What were you doing in 1972?
Don Walker was organising the very first Round the Bays fun run, which has now exploded into the largest mass participation event in New Zealand.
Up to 80,000 pavement pounders have taken to the waterfront in the Ports of Auckland Round the Bays for more than four decades and Mr Walker says the event is here to stay.
"It'll be here forever. That's not wishful thinking, either. It's an Auckland fun day and it will never go."
The 72-year-old remembers what it was like organising the first official run all those years ago - without computers.
The idea came from Auckland Joggers Club founder Colin Kay and the club has been organising the event ever since.
Bib numbers were handwritten by Mr Walker and fellow club members in his handbag manufacturing factory, he says.
Race entry was $1 and everything was sent by post.
"Computers just hadn't been born at that stage. It was all done by snail mail. It took weeks and weeks, but we had to start somewhere."
He says the Auckland Joggers Club predicted a relatively small turnout of about 300 people.
"We were really fishing. We had no idea of the interest."
Entries started flooding in and eventually there were 792 official competitors for the event. Freeloaders turning up meant more than 1200 ran on the day.
Mr Walker says the organising committee was astonished.
"We were just beside ourselves. We couldn't believe the numbers."
The first run started at the Auckland Town Hall with runners winding along Tamaki Dr and finishing up at St Heliers. The course remains the same but it now kicks off in Quay St.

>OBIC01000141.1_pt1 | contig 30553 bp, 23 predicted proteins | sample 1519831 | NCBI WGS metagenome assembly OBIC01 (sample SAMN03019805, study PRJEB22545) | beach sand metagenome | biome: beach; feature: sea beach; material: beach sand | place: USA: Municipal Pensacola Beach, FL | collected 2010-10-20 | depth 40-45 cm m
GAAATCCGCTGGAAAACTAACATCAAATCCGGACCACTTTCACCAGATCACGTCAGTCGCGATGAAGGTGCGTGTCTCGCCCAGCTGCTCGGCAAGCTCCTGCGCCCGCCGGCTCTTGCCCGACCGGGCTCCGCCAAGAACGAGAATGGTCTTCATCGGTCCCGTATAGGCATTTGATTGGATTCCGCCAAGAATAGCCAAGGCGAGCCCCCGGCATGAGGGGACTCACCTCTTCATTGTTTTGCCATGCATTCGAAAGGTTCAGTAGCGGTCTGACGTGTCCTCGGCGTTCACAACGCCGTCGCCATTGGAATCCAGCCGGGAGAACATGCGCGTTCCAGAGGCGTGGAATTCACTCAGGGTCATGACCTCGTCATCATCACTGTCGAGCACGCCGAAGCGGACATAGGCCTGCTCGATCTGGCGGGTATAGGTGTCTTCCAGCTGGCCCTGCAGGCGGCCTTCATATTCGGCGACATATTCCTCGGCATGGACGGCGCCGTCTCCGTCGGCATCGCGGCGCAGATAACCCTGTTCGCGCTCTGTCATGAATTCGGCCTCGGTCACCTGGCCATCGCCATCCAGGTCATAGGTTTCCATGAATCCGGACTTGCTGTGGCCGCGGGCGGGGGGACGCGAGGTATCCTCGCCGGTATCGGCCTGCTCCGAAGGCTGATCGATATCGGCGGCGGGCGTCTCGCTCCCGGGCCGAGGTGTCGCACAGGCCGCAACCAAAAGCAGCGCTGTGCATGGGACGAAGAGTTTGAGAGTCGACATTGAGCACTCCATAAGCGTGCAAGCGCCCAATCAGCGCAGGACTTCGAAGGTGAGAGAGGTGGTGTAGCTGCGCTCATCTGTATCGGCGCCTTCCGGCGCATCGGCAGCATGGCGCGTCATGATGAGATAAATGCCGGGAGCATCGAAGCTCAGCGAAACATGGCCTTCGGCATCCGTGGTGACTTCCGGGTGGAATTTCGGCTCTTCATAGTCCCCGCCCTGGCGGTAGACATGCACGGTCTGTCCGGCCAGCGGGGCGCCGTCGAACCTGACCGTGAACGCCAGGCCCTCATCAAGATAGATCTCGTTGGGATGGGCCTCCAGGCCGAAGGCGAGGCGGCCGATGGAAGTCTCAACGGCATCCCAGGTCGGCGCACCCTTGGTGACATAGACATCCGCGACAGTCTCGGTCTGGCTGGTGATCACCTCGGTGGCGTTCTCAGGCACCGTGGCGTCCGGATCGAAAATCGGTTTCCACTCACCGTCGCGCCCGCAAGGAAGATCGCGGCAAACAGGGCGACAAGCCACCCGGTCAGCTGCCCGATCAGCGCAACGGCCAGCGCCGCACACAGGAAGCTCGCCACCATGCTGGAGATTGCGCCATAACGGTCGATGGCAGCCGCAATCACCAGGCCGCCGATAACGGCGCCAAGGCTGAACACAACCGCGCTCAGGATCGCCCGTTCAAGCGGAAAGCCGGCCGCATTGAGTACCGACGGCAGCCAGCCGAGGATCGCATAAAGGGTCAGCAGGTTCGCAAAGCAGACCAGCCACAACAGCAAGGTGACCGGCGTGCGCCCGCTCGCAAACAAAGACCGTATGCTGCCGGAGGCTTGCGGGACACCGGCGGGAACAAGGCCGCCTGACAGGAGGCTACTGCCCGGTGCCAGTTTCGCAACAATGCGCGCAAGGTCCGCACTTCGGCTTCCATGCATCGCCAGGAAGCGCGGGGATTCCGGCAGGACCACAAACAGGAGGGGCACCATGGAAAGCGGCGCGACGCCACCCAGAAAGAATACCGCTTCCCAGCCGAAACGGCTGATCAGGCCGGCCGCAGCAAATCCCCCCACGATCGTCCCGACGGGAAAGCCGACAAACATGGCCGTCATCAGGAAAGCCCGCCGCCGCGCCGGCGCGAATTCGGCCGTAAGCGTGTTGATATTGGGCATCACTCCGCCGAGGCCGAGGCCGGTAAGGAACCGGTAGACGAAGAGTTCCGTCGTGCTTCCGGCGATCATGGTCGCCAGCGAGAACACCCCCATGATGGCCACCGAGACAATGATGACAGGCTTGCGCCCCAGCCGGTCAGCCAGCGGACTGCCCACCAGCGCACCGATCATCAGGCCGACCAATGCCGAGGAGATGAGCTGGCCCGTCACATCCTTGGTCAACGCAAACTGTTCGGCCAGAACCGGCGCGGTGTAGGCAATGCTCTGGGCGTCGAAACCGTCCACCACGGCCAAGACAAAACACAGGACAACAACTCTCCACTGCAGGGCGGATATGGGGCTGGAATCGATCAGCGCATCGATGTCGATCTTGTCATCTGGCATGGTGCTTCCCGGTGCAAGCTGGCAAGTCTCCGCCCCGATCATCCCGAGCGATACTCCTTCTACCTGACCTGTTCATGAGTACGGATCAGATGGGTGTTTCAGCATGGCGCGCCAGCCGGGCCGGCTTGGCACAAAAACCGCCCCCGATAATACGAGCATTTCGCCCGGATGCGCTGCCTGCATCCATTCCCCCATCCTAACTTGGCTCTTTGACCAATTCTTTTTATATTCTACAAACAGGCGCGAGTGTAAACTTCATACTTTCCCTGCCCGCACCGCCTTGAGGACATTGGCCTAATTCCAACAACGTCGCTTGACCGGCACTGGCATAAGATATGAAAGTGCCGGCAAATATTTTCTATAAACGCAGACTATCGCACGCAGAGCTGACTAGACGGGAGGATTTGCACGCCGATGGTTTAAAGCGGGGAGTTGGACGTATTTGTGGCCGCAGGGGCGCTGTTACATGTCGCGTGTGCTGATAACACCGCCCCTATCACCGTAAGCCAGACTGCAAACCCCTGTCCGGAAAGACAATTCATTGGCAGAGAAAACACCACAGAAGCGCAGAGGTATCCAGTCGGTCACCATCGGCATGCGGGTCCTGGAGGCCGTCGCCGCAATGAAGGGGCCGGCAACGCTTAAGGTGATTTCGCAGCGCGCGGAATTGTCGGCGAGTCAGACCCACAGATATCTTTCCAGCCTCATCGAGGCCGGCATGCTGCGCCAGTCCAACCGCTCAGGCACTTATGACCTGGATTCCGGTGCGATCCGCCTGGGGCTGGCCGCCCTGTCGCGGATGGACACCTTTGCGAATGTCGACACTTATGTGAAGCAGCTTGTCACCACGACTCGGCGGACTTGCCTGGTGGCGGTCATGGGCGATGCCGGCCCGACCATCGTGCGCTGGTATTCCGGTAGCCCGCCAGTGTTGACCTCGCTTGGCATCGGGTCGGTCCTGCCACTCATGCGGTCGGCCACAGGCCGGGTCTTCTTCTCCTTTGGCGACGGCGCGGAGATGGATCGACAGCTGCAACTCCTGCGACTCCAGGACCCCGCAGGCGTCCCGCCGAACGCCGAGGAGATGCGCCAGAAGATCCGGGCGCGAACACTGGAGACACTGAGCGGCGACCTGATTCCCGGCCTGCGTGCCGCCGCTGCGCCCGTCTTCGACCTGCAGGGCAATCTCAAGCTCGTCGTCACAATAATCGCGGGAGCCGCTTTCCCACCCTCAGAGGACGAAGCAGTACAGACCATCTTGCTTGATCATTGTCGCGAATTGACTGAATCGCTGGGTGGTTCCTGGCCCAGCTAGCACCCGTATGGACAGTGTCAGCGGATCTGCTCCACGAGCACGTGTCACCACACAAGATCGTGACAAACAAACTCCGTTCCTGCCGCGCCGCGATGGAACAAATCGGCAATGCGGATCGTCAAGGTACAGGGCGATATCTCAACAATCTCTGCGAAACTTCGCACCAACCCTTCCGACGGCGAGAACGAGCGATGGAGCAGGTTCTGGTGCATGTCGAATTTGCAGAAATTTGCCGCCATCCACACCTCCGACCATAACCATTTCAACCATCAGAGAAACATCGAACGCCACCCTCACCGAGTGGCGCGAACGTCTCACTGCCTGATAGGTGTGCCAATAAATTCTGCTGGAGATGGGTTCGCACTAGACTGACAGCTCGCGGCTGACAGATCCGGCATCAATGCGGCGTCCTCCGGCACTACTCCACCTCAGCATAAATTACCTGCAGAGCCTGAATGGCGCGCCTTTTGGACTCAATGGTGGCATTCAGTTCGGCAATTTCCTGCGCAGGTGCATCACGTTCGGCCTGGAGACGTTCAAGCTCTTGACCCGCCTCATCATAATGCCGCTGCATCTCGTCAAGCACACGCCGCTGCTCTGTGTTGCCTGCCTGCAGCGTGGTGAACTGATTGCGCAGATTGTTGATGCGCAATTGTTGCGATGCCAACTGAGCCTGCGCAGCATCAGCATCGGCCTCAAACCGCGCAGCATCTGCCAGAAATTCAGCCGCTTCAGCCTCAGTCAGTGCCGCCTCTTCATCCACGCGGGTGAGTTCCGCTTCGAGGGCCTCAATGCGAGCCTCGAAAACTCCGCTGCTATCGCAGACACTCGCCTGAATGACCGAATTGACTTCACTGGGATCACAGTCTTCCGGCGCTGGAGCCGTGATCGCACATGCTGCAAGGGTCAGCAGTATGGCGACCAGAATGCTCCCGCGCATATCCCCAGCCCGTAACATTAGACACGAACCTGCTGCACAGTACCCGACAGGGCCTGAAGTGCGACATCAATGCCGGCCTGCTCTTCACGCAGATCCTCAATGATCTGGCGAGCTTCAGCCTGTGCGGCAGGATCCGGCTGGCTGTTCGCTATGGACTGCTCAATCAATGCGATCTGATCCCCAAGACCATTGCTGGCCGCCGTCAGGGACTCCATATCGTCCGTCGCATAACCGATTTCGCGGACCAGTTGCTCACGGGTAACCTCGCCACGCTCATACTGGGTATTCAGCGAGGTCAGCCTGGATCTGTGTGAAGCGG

Tamaki Dr was not closed for the first run because the expected number of participants would have fitted on the footpath, Mr Walker says.
"It was absolute chaos. They had to run on the road, whether they tried to or not, dodging the cars. It was just a nightmare."
Mr Walker says the event was originally dominated by males. He was Auckland Joggers Club president from 1975 to 1977 and actively sought female members, so he's been pleased to see the increase in women jogging over the decades.
"It was so unusual to see a woman jogging back then. It just wasn't done."
The event now includes families, groups of work colleagues, walkers, prams and wheelchairs.
In 1986 children were encouraged to take part and later a staggered start was introduced to allow racers to get away before the onrush of the mob.
However, he says the event is not meant to be a race.
"Competition's just not in the sport of the day. It's about running within yourself. You are competing with yourself."
Mr Walker says being involved with the event has kept him young. He has been a member of the joggers club for nearly 50 years and used to jog four times a week. He's had two hip replacements but still walks with the club weekly.
"It has been the best thing in my life. We used to call it ‘time on your legs'. I'm going to live to over 100."
Ports of Auckland Round the Bays is co-owned by the Auckland Joggers Club and Fairfax Media, owner of the Rodney Times.
Registration fees will be donated to a raft of nominated charities including YMCA Camp Adair, Auckland Cystic Fibrosis, Choice Foundation Stand Tall Programme, Variety, Make-A-Wish NZ and Fairfax First Books.
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